The previously undocumented type of missile found on two dhows carrying Iranian weapons to the Houthi rebels in Yemen are surface-to-air missiles (SAMs) that loiter in an area searching for a target, according to a US military official cited by the New York Times on 19 February.
Examples of the missiles were found in weapon shipments seized when USS Normandy searched a dhow in the Arabian Sea on 9 February and USS Forrest Sherman searched another on 25 November 2019.
The missile's existence was revealed by a UN Panel of Experts report released earlier in February, which detailed the Forrest Sherman seizure. It said it included two examples of a "previously not-documented cruise missile, possible for surface-to-air use".
It released photographs showing a missile with an electro-optical sensor and what appeared to be an optical proximity fuze that would be appropriate for engaging aircraft. It had a solid-propellant booster that drops away after the air-breathing engine is brought up to speed. Together with its non-swept wings, this indicated it is a long-range subsonic weapon that would be ineffective against fast aircraft.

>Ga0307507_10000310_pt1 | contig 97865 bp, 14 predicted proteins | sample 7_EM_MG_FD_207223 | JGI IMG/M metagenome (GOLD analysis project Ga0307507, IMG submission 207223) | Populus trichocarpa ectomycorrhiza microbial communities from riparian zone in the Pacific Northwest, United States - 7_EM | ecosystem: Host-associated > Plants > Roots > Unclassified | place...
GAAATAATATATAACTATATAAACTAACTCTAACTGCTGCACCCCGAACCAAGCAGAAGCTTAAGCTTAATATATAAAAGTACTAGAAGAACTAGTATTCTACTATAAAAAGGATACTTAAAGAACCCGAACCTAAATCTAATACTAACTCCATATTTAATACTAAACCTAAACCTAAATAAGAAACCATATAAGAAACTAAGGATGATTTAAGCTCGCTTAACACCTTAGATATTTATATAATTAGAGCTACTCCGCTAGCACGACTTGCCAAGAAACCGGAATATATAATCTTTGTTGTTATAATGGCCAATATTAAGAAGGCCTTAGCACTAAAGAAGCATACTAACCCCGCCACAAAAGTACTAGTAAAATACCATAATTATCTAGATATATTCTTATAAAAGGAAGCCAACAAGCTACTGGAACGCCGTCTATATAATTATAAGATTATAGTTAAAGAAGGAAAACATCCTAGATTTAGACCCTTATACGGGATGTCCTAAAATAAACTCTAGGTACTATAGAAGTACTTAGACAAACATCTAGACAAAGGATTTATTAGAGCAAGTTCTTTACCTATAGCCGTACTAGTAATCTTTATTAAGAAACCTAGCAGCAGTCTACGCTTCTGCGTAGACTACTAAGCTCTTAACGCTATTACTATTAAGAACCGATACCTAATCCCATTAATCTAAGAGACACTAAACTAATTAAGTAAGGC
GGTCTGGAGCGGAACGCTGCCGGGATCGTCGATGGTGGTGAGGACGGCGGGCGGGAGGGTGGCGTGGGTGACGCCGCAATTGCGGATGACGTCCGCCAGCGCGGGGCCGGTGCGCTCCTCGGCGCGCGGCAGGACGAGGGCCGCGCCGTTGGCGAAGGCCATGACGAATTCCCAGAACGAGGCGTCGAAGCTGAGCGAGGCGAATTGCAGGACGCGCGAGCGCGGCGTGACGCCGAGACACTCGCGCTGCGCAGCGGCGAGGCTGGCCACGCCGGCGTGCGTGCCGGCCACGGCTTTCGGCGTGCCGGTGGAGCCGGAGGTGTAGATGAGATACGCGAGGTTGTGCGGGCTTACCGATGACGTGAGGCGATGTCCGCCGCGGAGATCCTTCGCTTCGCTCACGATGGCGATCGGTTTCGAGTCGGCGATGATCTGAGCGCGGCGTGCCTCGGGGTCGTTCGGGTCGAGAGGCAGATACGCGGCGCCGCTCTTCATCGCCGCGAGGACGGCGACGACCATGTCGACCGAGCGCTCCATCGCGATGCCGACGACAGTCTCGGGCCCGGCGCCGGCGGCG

The military official told the New York Times that, after the booster drops off, the missile flies in a figure-of-eight pattern looking for targets and could be a threat to helicopters or V-22 Osprey tiltrotor transport aircraft.
The report followed a US Central Command (CENTCOM) press briefing on the weapons seizures aimed at reinforcing the point that Iran is shipping advanced weapons and components to the Houthis in violation of the UN arms embargo on Yemen. "There is no doubt as to where these weapons came from or where they were going," spokesman Captain Bill Urban said. He declined to say where the dhows were loaded or where they were heading to in Yemen.
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